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Twenty Minutes

2010 December 24
by prgiff

This is for my daughter Alice and all the women who haven’t a moment for themselves.

 I remember: three children, teaching full time, my husband a New York City Detective with long, unpredictable hours. The house was never the way I wanted it, dinners were never inspired. Life was a rush.

It was then I began to write. I carved out twenty minutes for myself, made lunches, laid out the kids’ clothes, signed homework, all the night before.

 Twenty minutes. That’s all I had. I dragged myself out of bed twenty minutes earlier, and left everything out on my desk all day: typewriter (yes, it was a long time ago,) paper, pencils and—

  Twenty minutes.

 I remember those first days, feeling my muscles relax, feeling the joy of those mornings. Self-doubt would come soon enough. I’d never write anything worthwhile, I told myself.  But then,  no one ever had to know what I was doing except Jim and the kids.

 After awhile, a word would please me, a sentence, a character.

 Twenty minutes. Those minutes changed my life. I wrote through sorrow, through joy, through anger, through worry, and often, through fatigue. I wrote and never stopped. It was something that belonged to me, that belongs to me still.

My daughter Alice writes beautifully, but I don’t think her heart is there. Where her heart may be is in drawing, painting. She’s wonderful at that and deserves those twenty minutes. So under the tree tonight one of her gifts is a table easel, pencils and pads, acrylics and water colors. I hope she’ll find a spot to draw, maybe that table in the corner of her family room.

Maybe she won’t use this box of supplies now, maybe it will stay in her closet until she’s ready for it. But I hope it won’t be long.

 All of you who might be Alice’s age, all of you who might be my daughters, find that tiny scoop of time, give it  to yourself, no matter what you do with it.

I’d love to hear that you’ve done it. Let me know. Happy Holidays!

5 Responses leave one →
  1. December 27, 2010


    I was in your first 5th grade class along with John Wekerle, John Sangimino, Gerard Cook, Frank Noviello, etc. In fact I’m going to see John Sangimino in January.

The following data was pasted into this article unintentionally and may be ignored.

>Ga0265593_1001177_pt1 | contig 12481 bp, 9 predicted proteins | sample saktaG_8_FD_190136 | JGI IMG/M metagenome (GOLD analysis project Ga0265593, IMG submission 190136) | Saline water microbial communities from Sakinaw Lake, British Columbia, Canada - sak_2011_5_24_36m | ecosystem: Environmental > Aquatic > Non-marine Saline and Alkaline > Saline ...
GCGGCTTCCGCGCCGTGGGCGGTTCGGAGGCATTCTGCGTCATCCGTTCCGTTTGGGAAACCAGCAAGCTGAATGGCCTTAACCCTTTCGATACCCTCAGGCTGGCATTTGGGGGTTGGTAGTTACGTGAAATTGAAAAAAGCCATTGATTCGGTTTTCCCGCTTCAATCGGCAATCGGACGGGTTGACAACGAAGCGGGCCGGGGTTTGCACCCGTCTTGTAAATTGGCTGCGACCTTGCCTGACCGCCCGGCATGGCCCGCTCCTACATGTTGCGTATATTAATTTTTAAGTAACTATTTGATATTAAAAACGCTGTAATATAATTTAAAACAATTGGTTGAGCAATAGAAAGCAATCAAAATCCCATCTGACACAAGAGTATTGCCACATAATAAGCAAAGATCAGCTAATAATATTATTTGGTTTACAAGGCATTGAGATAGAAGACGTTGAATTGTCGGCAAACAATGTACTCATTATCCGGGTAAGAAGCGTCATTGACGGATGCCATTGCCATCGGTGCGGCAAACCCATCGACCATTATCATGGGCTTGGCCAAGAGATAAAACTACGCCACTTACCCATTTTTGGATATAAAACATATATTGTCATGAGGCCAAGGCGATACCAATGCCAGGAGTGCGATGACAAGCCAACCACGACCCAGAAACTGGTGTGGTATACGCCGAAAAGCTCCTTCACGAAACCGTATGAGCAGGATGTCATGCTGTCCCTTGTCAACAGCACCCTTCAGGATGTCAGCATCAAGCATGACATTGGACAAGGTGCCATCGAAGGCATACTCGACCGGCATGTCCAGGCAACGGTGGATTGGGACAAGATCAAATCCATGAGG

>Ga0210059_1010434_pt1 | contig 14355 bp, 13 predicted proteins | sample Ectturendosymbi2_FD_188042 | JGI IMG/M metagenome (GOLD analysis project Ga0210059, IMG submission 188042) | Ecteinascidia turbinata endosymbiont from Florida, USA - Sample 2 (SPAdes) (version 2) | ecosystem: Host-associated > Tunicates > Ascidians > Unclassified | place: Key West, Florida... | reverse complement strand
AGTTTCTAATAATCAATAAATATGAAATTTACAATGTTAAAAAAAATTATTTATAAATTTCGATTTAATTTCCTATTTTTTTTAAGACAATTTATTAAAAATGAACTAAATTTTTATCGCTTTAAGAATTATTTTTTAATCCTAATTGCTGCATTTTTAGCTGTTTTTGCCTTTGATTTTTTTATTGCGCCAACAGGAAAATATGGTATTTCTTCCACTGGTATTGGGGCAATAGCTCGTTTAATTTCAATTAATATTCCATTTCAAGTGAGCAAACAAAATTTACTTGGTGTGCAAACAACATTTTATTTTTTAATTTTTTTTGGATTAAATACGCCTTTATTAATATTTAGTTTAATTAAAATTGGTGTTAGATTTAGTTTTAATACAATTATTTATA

I started writing a little blog for my own amusement, telling the funny things that have happened to me (and possibly because of me). My daughter thinks they are funny.

    I try to get some of your earlier books for my grandchildren to read, and point out some of the stories like the Candy Corn one are very familiar to all of us in that 5th grade class.

    Hoping you and your family are well. I didn’t know how else to get in contact with you.

    Shelly Dreyfuss

  2. January 4, 2011

    Thank you for this post, and for all your beautiful writings. I am at this point in my life: four little boys, a small weekly column, and an itch to write like nothing else. I tell myself every day: Just take what time you have. The yawning chasm of time will come later, when all the kids are in school, but for now, the nights, the nap times, the early mornings are for me to create.

    Thank you for the reminder.

  3. prgiff permalink*
    January 6, 2011

    Hi Tiffany:
    Time is such a problem, isn’t it? But if I hadn’t taken that twenty minutes, I would have had to wait ten years to write. Instead, I wrote ten
    children’s books in that time. So I hope you do take that time now. (By the way, I had to smile at that “yawning chasm” of time. It still hasn’t
    come for me.

  4. January 7, 2011

    i like it

  5. April 15, 2011

    Heya i’m for the first time here. I found this board and I find It really useful & it helped me out a lot. I hope to give something back and aid others like you helped me.

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